MKSAP: 32-year-old man with an intermittent pruritic rash

Test your medicine knowledge with the MKSAP challenge, in partnership with the American College of Physicians.

A 32-year-old man is evaluated for an intermittent pruritic rash of 8 years’ duration. Medical history is significant for mild persistent asthma. His only medications are an albuterol inhaler and an inhaled glucocorticoid.

On physical examination, vital signs are normal. There is mild xerosis with erythematous plaques on the bilateral antecubital fossae, volar wrists, and anterior lower legs. Lichenification is present on the dorsal hands. Linear excoriations are found within many of the erythematous plaques on the arms.

Which of the following is the most appropriate treatment?

A. Oral cephalexin
B. Oral prednisone
C. Topical glucocorticoids
D. Topical ketoconazole
E. Topical mupirocin

MKSAP Answer and Critique

The correct answer is C. Topical glucocorticoids.

This patient has atopic dermatitis, and the most appropriate treatment is topical glucocorticoids. Eczematous dermatitis is a type of inflammation characterized by inflamed, dry, red, itchy skin. The terms eczema and dermatitis are often used interchangeably. There are multiple types of eczematous dermatoses. Atopic dermatitis is genetically driven and often affects areas such as the antecubital and popliteal fossae and typically presents in childhood. It is characterized by xerotic, pink, scaly skin and is most commonly seen on the periocular areas, posterior neck, antecubital and popliteal fossae, wrists, and ankles. The initial treatment for atopic dermatitis consists of good skin care with mild cleansers and thick emollients (petrolatum) along with topical glucocorticoids to decrease inflammation and pruritus.

Oral cephalexin is a first-generation cephalosporin antibiotic that can be used to treat selected skin infections. The use of oral antibiotics should be limited to conditions in which there is evidence of extensive bacterial infection. Clinical signs of bacterial infection typically include weeping of serous fluid, pustules, honey-colored crusting, unexplained worsening of dermatitis, or failure to respond to correct therapy. There is no indication for treatment with systemic antibiotics in this patient.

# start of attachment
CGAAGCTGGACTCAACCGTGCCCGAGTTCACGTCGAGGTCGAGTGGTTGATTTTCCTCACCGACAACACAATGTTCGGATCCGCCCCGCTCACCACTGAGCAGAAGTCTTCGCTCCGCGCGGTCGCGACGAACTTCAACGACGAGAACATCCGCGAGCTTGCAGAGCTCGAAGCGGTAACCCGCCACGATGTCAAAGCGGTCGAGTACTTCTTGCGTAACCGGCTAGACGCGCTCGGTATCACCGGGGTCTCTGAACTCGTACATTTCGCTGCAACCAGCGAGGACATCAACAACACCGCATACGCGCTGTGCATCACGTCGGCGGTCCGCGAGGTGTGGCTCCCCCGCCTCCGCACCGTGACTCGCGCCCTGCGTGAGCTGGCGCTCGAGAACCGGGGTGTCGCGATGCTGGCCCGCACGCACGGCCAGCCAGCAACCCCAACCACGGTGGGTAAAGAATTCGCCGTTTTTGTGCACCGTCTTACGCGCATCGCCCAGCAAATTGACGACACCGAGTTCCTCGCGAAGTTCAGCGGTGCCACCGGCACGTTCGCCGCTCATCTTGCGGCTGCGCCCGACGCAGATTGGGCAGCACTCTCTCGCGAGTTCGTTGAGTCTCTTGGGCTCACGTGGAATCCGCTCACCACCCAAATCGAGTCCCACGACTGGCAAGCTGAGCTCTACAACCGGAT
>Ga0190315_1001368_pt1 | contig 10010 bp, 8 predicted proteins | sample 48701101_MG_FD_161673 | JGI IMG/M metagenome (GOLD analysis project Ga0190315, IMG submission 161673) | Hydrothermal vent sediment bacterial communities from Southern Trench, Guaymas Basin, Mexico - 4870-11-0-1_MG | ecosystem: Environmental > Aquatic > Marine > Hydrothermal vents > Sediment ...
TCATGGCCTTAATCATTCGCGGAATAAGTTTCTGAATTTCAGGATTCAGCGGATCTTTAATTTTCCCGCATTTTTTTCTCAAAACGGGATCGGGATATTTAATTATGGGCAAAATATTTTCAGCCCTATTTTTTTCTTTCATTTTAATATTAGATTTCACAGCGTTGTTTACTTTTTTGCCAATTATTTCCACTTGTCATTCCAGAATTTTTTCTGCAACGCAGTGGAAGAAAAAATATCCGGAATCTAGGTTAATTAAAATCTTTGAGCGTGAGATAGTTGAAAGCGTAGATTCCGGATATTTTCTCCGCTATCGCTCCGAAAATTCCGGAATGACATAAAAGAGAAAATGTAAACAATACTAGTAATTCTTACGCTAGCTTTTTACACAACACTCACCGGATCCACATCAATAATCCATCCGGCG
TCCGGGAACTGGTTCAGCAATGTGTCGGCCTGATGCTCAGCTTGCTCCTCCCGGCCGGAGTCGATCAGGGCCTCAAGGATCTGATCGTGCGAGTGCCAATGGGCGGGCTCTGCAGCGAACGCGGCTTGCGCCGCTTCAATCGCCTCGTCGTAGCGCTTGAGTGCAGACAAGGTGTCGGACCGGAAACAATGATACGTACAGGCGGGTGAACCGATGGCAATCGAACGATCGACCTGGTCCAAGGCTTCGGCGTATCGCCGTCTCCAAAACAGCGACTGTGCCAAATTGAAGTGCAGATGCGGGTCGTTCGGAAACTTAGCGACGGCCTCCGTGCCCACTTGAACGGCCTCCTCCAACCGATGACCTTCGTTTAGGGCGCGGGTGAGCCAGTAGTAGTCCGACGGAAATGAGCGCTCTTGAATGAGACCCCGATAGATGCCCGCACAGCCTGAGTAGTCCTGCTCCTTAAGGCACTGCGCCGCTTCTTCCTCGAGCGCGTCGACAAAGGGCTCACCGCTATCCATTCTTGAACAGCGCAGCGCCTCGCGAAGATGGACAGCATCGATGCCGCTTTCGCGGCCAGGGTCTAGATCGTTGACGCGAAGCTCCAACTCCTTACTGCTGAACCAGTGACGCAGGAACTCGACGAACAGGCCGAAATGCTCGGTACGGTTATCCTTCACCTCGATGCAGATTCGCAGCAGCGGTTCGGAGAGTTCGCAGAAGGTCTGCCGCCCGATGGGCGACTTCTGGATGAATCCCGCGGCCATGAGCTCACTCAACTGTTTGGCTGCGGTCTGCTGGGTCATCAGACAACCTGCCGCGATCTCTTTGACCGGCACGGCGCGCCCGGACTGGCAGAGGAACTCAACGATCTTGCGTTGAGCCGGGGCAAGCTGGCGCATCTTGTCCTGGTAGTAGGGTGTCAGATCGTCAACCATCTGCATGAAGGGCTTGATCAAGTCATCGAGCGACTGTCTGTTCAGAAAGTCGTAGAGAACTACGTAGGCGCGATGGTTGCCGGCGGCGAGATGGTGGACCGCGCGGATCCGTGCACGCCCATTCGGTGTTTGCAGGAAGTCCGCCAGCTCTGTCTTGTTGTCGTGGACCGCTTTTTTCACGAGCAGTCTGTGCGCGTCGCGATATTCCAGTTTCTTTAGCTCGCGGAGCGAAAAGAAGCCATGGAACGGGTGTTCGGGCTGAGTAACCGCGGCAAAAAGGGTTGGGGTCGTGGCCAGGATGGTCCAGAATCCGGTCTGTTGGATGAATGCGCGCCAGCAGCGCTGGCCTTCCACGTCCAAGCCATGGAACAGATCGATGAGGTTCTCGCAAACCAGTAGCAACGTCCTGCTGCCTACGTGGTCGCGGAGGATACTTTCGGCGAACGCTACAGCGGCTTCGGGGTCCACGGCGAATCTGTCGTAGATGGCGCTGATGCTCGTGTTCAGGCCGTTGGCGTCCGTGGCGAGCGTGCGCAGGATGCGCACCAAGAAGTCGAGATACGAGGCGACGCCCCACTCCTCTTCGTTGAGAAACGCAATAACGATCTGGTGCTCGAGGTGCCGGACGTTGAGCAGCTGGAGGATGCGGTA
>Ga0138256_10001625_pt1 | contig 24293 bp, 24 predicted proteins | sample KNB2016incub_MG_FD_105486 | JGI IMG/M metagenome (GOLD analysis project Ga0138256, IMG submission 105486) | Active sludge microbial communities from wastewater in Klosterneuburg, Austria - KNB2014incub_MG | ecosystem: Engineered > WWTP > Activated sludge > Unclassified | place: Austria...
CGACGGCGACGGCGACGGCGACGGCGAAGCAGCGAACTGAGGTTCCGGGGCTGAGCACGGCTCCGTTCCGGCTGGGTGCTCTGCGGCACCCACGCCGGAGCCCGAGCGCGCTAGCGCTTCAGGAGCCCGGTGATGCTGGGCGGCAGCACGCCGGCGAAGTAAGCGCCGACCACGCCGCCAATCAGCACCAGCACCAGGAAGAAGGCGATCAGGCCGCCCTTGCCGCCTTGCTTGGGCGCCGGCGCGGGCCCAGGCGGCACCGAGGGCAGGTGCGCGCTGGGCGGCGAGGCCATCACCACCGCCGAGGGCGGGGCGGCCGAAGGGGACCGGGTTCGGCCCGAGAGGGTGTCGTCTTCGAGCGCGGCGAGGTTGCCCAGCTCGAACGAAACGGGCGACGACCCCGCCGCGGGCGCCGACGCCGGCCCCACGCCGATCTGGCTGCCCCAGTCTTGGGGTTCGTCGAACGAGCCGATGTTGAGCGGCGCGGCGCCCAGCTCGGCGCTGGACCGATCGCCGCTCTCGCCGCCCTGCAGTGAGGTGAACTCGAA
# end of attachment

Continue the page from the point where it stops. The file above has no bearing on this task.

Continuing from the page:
Oral prednisone should be considered only in severe, acute exacerbations of atopic dermatitis and not for regular management. Chronic oral glucocorticoid treatment can lead to side effects such as diabetes, osteoporosis, and compromised immune function, so this treatment would not be appropriate before treatment with topical glucocorticoids.

Topical ketoconazole is a treatment for superficial fungal infections. This patient has atopic dermatitis, so antifungal creams would not be used.

Topical mupirocin is the treatment for localized bacterial infections of the skin, such as impetigo. Although patients with atopic dermatitis are often secondarily colonized or infected with Staphylococcus aureus, routine use of topical antibiotics is not recommended. There is no indication in this patient that the skin is infected.

Key Point

  • The initial treatment for atopic dermatitis consists of good skin care with mild cleansers and thick emollients along with topical glucocorticoids to decrease inflammation and pruritus.

This content is excerpted from MKSAP 18 with permission from the American College of Physicians (ACP). Use is restricted in the same manner as that defined in the MKSAP 18 Digital license agreement. This material should never be used as a substitute for clinical judgment and does not represent an official position of ACP. All content is licensed to KevinMD.com on an “AS IS” basis without any warranty of any nature. The publisher, ACP, shall not be liable for any damage or loss of any kind arising out of or resulting from use of content, regardless of whether such liability is based in tort, contract or otherwise.

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